What do you think is essential for the success of your startup? How can you make these points relatable to each member of your team? Most companies find difficulty in establishing core values in the early stages of business. It’s one thing to memorize a “vision-mission” statement, but another to actually exercise and relate to it on a personal level. Joel Gascoigne, CEO of Buffer, mentions that creating startup culture is a gradual process of changing things from time to time.
There is no cookie-cutter form for company values — they are tried and tested by examining the struggles that come with starting a new venture. What makes your company work? How does your team overcome adversity? By asking yourself these questions you get closer to determining those values and, in time, forming a solid foundation for culture. After you establish core values, as a founder, it’s your responsibility to lead the way, relate these values to each team member on a personal level, and come up with passion-driven solutions effortlessly.
Reflect values through action
Startup culture is naturally formed by its founders. It’s after the hiring process, when new team members come into play, that culture starts to be established. Who else are the new hires looking up to but the founders? CEOs set the tone in the work environment and play the main role in establishing the overall mood at work. The personality of startup founders is the genetic makeup of culture and plays a big role in determining the core values of the business.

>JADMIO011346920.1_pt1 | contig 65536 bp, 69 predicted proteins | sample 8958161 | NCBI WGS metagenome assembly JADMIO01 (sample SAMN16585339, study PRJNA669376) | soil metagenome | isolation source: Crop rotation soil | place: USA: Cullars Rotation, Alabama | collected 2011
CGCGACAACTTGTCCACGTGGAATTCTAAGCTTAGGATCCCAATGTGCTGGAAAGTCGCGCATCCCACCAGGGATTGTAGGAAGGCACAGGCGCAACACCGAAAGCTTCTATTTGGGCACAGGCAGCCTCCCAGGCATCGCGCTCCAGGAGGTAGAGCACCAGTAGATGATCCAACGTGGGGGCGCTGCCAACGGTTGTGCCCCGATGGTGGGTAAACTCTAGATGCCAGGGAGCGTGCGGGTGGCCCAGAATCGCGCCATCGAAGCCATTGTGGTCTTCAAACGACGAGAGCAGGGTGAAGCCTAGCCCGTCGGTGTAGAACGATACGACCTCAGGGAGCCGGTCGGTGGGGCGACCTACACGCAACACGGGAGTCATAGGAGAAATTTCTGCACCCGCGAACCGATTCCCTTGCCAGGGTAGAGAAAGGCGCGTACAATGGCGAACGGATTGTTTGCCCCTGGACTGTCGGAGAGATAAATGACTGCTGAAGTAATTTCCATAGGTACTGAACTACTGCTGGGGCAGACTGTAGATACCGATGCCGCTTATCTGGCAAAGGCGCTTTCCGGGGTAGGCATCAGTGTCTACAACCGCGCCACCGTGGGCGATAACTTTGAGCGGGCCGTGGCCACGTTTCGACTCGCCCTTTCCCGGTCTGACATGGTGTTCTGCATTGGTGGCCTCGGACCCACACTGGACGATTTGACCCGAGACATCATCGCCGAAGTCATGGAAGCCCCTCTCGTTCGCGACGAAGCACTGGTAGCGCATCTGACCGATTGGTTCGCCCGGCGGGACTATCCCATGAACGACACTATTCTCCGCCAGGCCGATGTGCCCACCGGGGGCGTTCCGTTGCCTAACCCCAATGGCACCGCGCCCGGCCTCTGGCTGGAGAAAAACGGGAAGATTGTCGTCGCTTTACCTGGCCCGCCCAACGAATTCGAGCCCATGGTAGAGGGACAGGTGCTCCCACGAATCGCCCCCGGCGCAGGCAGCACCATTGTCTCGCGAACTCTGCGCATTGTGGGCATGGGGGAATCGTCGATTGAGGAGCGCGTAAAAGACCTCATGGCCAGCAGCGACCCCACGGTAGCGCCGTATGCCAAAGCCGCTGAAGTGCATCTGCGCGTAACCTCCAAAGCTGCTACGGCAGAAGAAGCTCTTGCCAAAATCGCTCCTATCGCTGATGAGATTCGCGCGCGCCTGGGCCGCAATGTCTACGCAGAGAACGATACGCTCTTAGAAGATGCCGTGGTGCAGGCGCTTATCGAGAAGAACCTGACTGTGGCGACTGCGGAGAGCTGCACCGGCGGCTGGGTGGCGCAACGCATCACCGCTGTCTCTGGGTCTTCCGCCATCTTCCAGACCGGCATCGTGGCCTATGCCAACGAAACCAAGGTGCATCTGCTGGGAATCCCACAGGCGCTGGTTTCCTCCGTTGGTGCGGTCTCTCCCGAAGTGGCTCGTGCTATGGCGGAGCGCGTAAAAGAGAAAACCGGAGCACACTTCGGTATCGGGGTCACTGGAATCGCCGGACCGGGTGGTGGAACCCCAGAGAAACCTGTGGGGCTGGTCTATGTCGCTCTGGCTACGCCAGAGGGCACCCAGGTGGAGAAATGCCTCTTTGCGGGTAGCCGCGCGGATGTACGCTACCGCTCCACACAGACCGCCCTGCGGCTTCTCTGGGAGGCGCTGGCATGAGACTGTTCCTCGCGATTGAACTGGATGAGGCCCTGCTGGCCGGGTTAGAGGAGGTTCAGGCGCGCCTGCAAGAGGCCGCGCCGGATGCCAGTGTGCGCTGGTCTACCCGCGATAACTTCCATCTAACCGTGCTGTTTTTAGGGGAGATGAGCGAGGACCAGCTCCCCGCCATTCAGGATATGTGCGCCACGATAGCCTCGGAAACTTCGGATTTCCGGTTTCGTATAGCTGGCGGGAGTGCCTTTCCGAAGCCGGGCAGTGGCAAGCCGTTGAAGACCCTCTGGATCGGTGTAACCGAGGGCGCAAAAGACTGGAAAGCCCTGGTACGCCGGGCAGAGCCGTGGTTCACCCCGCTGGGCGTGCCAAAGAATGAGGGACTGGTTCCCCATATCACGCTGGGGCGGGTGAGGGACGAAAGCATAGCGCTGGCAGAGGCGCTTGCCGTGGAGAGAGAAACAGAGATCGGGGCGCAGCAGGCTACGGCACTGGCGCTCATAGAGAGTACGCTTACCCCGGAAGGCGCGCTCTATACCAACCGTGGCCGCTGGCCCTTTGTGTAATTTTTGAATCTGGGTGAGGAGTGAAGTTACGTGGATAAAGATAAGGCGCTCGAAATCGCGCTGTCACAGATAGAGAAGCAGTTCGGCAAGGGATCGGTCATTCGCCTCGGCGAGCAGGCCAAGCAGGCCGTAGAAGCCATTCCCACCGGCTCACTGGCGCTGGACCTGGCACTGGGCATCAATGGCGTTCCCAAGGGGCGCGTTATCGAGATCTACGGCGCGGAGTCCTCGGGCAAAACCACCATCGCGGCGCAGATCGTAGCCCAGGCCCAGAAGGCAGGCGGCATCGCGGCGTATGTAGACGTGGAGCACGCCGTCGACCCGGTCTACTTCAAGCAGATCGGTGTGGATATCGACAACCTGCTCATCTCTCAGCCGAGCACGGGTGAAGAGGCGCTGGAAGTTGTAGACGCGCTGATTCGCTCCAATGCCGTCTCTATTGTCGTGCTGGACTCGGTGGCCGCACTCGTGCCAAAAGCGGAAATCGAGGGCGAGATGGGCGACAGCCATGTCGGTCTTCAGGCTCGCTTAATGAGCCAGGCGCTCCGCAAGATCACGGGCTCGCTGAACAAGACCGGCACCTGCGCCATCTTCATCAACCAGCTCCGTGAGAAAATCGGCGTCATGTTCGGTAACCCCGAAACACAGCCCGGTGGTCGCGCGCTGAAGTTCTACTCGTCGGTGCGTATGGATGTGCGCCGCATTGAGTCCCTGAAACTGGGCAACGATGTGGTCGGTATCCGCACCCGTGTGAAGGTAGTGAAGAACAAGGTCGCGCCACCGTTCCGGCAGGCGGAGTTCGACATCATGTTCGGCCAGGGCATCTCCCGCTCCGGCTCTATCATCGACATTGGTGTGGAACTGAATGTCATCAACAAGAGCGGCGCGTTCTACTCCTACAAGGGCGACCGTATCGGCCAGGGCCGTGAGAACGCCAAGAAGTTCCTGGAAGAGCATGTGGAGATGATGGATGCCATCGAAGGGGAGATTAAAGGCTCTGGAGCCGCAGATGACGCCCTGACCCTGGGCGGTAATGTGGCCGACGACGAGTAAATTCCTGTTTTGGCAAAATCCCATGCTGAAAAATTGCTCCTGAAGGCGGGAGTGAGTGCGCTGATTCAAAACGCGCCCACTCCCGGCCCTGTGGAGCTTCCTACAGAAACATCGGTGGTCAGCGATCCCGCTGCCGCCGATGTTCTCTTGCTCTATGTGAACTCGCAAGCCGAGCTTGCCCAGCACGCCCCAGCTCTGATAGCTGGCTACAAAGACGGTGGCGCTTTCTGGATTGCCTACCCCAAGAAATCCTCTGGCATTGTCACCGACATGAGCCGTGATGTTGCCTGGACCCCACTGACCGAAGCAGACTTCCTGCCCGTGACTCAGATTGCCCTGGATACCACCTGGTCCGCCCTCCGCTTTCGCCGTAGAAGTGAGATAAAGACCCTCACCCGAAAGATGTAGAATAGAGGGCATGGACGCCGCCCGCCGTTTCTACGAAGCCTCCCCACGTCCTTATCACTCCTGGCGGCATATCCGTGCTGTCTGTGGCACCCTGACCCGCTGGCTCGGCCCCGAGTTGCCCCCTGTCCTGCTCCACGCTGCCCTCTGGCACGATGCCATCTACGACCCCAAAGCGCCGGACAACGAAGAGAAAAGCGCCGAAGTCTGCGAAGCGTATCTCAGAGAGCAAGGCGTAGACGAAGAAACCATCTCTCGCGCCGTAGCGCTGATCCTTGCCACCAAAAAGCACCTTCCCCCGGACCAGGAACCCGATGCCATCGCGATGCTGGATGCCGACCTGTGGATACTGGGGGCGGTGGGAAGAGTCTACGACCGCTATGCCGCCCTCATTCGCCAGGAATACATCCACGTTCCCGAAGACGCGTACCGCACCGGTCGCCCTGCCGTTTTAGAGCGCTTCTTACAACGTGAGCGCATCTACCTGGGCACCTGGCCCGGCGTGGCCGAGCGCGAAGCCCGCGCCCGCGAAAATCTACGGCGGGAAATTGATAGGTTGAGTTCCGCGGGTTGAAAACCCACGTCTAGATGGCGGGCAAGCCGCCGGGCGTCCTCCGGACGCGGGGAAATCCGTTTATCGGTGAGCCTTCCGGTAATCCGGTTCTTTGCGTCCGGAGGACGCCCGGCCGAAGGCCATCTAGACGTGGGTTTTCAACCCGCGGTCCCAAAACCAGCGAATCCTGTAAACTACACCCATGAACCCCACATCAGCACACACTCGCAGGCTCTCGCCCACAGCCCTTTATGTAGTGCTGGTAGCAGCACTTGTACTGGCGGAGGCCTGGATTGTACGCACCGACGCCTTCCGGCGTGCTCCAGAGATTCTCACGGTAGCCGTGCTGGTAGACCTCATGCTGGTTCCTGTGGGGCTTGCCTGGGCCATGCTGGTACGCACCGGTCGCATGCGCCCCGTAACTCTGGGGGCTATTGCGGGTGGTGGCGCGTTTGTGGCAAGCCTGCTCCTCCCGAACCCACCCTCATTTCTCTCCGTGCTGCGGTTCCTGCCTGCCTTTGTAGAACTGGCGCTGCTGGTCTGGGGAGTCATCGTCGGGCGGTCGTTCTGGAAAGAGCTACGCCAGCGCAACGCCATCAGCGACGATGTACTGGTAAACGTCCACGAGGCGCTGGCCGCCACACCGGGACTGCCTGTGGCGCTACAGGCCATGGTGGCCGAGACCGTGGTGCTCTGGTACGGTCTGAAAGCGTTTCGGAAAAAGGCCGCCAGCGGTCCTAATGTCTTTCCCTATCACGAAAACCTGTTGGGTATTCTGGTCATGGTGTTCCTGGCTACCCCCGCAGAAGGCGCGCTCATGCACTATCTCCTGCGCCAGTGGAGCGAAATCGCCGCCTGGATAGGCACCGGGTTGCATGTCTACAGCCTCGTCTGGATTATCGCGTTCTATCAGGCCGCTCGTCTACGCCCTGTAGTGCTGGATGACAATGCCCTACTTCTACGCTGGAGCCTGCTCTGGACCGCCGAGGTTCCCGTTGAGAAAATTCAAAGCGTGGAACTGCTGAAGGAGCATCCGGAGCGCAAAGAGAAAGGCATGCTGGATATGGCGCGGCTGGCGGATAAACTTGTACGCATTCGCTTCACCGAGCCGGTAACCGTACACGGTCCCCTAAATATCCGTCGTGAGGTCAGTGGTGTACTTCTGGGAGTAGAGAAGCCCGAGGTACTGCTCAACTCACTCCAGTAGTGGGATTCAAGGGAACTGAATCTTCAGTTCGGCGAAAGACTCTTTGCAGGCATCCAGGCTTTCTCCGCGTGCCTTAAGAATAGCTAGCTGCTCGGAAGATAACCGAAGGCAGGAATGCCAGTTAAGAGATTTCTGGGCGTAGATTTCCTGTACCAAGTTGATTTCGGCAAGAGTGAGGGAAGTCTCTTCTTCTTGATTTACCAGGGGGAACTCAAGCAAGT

As Gascoigne pointed out in his write up on the evolution of startup culture:
“There’s no right or wrong with culture, it is simply a combination of natural personality of the founding team in addition to proactive work to push the culture in a desired direction and to maintain certain values.”
David Shadpour, co-founder and CEO of Social Native talks about leading by example:
“As an entrepreneur, it is important to remember that you must lead by example. If you are a proactive team player, you will empower your employees to take on new roles and responsibilities.”
You can’t expect your team to perform if you don’t. Through leading by example, you set the standards and begin the journey toward the perfect company culture.
Create an atmosphere that fosters communication